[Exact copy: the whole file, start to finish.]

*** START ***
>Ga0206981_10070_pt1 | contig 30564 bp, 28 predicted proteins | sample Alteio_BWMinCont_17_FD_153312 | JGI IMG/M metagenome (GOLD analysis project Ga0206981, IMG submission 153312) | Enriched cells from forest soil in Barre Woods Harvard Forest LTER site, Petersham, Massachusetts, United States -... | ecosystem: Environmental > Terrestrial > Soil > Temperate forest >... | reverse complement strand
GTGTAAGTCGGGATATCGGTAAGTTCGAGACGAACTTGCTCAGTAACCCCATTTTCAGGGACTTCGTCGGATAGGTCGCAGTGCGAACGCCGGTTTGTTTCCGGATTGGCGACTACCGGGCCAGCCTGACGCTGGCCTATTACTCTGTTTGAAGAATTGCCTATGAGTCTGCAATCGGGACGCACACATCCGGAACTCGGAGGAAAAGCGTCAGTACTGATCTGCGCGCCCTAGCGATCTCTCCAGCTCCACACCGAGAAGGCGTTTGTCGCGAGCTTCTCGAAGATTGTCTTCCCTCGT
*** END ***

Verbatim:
>Ga0206981_10070_pt1 | contig 30564 bp, 28 predicted proteins | sample Alteio_BWMinCont_17_FD_153312 | JGI IMG/M metagenome (GOLD analysis project Ga0206981, IMG submission 153312) | Enriched cells from forest soil in Barre Woods Harvard Forest LTER site, Petersham, Massachusetts, United States -... | ecosystem: Environmental > Terrestrial > Soil > Temperate forest >... | reverse complement strand
GTGTAAGTCGGGATATCGGTAAGTTCGAGACGAACTTGCTCAGTAACCCCATTTTCAGGGACTTCGTCGGATAGGTCGCAGTGCGAACGCCGGTTTGTTTCCGGATTGGCGACTACCGGGCCAGCCTGACGCTGGCCTATTACTCTGTTTGAAGAATTGCCTATGAGTCTGCAATCGGGACGCACACATCCGGAACTCGGAGGAAAAGCGTCAGTACTGATCTGCGCGCCCTAGCGATCTCTCCAGCTCCACACCGAGAAGGCGTTTGTCGCGAGCTTCTCGAAGATTGTCTTCCCTCGT